Like many of us in the wake of the Orlando massacre, my daughter, a former patron and fan of the club, has been reeling and weeping. Her fear and sorrow only escalated when mutual friends share d with her the snapchat of an acquaintance, Amanda Alvear, a girl the same age, now listed among the 49 dead. The short video shows Amanda’s puzzled face on the dimly lit dance floor as shots pop in the background. Amid many thoughts, feelings, and memories, one in particular came back to my daughter, the day she came out to me and my reaction surprised both of us. Since then, I’ve quipped, “I always thought if my kid turned out gay I’d be cool about it.” But I wasn’t cool. I wasn’t angry, either; I wasn’t a jerk. But as her “mama bear,” the one protecting her all her precious life, I was afraid, because when she said, “Mom, I’m a lesbian,” I heard, “Mom, I’m the target of hatred.”
When she remembered that moment, she wrote me a letter and agreed to let me share it with you.
When I came out to you, I know you were afraid. You told me you worried my life would be harder because of it. You said life is already hard enough without a sexuality that doesn’t conform to what I will begrudgingly call “the norm.”
I thought you were naive. I might have rolled my eyes. I don’t remember. I do remember that I told you the world was changing in my favor, that hate crimes were uncommon and so was hatred, that I would be safe, that I would be careful, that I would be smart.
All my life, you told me there was safety in crowds, that it was smartest to stick with the group, and that I should surround myself with people who love me. I always have, Mom. I’ve worked hard to make sure that the people around me treat me well and that my friends and partners are good to me. I’ve weeded out the ones who don’t, and I’ve watched you do the same. I remember every time one of us went through a breakup, and we sat up with ice cream and chocolate and watched romantic comedies, laughing and hugging. You have always been one of my best people, those who love me and treat me well.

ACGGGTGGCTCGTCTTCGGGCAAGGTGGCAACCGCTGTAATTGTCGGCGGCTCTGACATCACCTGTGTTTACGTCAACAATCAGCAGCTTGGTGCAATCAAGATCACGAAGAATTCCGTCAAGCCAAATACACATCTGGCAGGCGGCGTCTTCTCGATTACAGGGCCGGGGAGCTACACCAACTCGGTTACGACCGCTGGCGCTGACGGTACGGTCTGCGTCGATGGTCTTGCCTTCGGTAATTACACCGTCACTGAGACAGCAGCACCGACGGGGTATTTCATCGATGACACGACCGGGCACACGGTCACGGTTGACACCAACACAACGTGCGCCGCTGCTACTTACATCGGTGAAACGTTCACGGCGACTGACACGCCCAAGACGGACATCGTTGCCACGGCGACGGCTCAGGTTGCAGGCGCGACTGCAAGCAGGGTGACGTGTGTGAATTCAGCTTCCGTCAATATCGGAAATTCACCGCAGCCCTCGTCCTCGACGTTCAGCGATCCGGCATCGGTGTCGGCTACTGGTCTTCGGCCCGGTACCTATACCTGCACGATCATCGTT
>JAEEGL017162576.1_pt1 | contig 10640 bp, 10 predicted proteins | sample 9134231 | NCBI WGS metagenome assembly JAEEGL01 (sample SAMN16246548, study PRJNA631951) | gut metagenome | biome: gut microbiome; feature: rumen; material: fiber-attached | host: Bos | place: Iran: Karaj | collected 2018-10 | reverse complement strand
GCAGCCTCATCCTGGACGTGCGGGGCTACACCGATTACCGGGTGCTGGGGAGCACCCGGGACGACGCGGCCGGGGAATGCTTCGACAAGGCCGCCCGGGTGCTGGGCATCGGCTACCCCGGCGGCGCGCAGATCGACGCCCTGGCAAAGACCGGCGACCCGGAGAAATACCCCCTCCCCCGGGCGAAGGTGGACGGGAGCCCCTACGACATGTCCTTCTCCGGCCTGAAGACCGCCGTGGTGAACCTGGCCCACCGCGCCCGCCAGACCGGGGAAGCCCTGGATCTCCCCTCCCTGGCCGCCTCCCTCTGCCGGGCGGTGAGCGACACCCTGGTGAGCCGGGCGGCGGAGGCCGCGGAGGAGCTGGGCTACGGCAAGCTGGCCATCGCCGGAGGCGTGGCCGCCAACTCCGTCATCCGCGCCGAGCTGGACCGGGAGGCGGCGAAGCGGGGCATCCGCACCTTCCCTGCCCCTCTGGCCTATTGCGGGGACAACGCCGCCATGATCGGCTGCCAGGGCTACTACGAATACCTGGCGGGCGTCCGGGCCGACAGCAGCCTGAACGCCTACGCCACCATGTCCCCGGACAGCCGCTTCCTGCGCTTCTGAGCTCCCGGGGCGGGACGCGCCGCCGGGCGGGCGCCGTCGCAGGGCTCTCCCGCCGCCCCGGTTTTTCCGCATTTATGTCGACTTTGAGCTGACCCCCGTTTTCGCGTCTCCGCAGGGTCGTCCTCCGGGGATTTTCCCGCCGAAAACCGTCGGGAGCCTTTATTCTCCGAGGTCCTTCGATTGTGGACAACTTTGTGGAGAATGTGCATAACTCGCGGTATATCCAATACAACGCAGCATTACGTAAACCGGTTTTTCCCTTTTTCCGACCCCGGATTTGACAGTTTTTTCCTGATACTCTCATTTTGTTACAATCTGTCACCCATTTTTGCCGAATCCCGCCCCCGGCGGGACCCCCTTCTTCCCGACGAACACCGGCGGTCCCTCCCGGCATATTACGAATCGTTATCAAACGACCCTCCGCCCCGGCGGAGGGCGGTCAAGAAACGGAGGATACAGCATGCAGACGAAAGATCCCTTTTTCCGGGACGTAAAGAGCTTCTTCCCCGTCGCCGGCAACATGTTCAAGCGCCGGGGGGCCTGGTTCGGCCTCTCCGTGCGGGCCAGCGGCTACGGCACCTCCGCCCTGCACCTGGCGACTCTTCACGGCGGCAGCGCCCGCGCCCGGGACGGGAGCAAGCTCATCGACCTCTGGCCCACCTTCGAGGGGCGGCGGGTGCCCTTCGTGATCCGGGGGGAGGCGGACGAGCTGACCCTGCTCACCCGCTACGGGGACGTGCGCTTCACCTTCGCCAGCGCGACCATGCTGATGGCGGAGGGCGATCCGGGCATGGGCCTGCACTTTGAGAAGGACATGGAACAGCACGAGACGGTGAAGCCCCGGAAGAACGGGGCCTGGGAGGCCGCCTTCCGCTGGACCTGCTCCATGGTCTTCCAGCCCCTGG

You raised me to devote my time doing what I loved whenever I could. You believe that doing things that don’t bring you joy is time wasted. You always encouraged me to seek joy, to get out there, and show myself to the world.
All of that is why, when I lived in Orlando, I went to Pulse with friends. It was a safe, casual space full of nothing but love. Everyone was in a group. No one felt alone. Everyone felt safe. Everyone felt loved.
Less than two days ago, someone took all of that away. He made me realize why you were scared. It could have been me. After the music and the gunfire stopped, phones on the dance floor kept ringing and ringing. Hauntingly, on the dance floor in the multi-colored dance light glistening black with so much blood, one of those phones tucked in the shadows of the injured and the dead could have been mine, could have been you calling and calling, begging to know I’m okay. My dorky Five Nights at Freddy’s ringtone could have been echoing with the others throughout the nightclub, “Mother mobile” lighting up the screen, your contact photo flashing beneath it, again and again, never to be answered again by me. Now, I understand.
I understand why you’re afraid, because I am too. But I want you to know I won’t let it control me. I will continue to be who I am. I will continue to try to be safe and smart. I realize all I can do is try. We all get so little time. I won’t waste my time with fear. I know for a fact that there are many wonderful things and wonderful people out there. I don’t want to miss any of them. I’ve watched you get hurt by so many, but you kept getting up, and now I see you smile every day, and see you building your happy home with your husband. I want that too, with my partner. That’s why I’m not giving up.
I hope to join you again this year at Pride that you wear your “Proud of my gay daughter” tee-shirt.
I wish I had more rainbow clothes.
Your loving and grateful daughter,